In most self-defense situations, your target will be close enough that traditional aiming by using the sights won’t be necessary. For the most part, the threat will be there right in front of you, no more than a few yards away.
Generally speaking, this is the case because an attacker wants you or something you have.
To get what they want, they must approach you within speaking and grabbing distance and as a result, they are close enough.
They have said or done things that let you know they are a true threat as opposed to someone making threatening gestures from across the street.
There are very few times that shooting an attacker at a distance such as across a street is appropriate. You carry to defend yourself and most threats must be up close and personal to warrant deadly force.
In fact, if someone is shooting at you from across the street, your best action at that point would be to get behind something solid and avoid firing shots back. You never want to risk a stray bullet hitting a bystander.
As a citizen carrying concealed, you are primarily interested and licensed to carry for self-defense. Most offensive shooting is best left to the police who are trained for such situations.
Author Jim Malo talks about how sights are not usually needed in his article “Pistol Perfection” on USConcealedcarry.com:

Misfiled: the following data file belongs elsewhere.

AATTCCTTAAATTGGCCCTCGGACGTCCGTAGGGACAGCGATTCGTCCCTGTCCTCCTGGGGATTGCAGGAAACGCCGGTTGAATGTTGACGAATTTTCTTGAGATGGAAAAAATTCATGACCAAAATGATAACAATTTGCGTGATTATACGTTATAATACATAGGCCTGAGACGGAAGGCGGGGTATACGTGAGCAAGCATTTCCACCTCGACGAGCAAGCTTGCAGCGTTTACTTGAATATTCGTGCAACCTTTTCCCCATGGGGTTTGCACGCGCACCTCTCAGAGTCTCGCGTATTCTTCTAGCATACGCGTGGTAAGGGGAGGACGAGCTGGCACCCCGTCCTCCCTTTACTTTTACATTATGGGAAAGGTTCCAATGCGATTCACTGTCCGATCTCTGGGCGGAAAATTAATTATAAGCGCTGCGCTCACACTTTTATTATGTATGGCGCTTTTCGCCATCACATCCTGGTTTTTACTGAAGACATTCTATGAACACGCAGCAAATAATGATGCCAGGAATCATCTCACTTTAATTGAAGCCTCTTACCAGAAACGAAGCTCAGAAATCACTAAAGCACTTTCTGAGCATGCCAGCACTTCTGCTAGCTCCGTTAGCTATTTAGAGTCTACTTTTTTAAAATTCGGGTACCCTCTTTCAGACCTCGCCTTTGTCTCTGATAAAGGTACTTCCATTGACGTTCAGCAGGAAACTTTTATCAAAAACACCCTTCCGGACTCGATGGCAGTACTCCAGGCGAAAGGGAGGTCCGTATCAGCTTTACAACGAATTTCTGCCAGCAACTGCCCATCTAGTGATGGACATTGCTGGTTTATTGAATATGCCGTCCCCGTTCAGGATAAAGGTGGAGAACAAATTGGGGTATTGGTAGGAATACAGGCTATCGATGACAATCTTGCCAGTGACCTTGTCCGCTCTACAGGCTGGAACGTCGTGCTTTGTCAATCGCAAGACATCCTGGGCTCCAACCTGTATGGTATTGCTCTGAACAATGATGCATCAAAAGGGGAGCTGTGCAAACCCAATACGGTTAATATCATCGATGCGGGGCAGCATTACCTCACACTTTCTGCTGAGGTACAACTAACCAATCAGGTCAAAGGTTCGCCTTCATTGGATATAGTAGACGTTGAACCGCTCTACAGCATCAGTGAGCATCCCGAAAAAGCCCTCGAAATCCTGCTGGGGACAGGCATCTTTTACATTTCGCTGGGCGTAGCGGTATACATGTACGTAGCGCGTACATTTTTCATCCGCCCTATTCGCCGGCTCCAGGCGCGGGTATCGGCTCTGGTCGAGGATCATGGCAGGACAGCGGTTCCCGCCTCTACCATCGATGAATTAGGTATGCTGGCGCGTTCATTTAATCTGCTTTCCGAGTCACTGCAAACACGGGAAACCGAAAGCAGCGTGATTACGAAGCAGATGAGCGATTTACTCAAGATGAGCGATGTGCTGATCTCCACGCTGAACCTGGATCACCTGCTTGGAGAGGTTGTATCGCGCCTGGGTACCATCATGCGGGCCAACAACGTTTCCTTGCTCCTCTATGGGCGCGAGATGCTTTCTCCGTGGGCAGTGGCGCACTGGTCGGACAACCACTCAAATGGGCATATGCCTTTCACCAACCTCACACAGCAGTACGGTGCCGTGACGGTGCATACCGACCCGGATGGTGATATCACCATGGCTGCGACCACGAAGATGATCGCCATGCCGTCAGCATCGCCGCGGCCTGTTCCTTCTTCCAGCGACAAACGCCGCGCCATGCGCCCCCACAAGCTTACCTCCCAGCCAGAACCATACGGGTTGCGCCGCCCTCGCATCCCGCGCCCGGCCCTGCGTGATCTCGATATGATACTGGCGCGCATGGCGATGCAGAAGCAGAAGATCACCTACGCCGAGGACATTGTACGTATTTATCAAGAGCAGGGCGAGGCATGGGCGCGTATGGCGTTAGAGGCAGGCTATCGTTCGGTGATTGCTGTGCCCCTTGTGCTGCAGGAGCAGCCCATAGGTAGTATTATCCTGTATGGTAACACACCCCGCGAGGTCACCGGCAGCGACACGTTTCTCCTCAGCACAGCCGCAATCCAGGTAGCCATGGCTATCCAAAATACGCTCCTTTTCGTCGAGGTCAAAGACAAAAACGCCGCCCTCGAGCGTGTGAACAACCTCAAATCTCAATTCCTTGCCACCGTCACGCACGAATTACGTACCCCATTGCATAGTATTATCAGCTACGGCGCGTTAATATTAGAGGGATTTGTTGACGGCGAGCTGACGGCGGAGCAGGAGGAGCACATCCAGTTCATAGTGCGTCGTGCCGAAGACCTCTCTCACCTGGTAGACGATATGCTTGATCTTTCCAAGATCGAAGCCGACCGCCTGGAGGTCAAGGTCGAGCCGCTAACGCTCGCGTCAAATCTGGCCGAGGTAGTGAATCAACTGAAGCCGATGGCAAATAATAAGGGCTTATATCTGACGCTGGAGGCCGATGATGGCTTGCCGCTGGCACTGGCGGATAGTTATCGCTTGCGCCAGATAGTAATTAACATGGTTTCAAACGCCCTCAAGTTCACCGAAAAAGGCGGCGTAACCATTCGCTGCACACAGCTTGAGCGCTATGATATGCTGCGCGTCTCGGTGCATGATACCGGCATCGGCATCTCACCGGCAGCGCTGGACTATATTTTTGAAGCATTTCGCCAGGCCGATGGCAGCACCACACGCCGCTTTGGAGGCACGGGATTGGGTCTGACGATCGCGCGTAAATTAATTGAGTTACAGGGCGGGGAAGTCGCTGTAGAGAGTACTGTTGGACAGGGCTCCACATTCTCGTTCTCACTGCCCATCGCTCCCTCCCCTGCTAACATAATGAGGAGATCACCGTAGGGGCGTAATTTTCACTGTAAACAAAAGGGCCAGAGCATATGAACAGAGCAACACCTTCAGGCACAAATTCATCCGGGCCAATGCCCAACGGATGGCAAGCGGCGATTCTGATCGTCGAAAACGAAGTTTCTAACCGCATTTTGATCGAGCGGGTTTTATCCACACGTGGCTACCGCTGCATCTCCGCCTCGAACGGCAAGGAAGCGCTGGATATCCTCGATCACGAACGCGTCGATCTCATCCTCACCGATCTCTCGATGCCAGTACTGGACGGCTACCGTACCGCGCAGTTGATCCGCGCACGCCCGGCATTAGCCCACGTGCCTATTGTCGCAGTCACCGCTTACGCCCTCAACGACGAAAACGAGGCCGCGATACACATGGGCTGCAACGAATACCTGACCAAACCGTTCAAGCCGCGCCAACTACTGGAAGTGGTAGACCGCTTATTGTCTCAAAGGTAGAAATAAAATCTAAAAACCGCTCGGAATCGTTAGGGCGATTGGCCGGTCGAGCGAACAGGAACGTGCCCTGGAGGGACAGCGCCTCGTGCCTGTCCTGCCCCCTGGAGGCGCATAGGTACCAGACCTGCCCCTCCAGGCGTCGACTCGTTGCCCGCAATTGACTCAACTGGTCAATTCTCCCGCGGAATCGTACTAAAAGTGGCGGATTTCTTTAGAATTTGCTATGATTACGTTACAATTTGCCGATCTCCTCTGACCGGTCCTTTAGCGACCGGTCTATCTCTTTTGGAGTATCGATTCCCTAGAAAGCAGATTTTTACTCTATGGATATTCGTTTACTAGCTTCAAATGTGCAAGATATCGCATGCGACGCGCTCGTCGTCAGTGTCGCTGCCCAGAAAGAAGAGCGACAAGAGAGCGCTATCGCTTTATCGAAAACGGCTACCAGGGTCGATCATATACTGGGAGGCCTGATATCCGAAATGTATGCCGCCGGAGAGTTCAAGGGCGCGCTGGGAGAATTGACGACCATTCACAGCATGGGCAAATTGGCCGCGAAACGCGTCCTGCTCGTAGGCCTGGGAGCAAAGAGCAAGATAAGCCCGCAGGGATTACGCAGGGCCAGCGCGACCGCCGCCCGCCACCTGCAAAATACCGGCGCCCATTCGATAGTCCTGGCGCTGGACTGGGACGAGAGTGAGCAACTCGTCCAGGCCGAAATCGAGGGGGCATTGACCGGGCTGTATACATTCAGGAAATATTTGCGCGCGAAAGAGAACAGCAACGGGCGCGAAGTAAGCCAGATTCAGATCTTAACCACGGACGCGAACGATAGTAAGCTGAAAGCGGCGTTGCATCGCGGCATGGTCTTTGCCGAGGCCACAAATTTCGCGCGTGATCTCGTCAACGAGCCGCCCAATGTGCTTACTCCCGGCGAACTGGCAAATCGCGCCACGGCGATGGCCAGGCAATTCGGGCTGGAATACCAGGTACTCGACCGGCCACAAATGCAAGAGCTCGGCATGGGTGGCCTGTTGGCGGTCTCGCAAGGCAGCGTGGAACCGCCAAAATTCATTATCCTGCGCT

“One thing that may save you is the point shoulder (point shooting) method of firing your weapon. You draw the weapon, focus on the center mass of what you see coming at you, point the front of the weapon (the muzzle) at the center mass and press the trigger, using a double tap. You will be amazed at just how close the shots will fall.” (Read more from Malo at USConcealedCarry.com)
The process of lining up the sights adds time to your response and that extra second or two can mean the difference between surviving and getting shot.
It is important to note that target practice at the range is still incredibly necessary. Using the sights to accurately place shots on targets helps you get to know your weapon better and use it more instinctively.
Practicing with your firearm helps imprint how it handles into your mind. Take every available opportunity to practice shooting both with and without using the sights. You may have to defend your life tomorrow.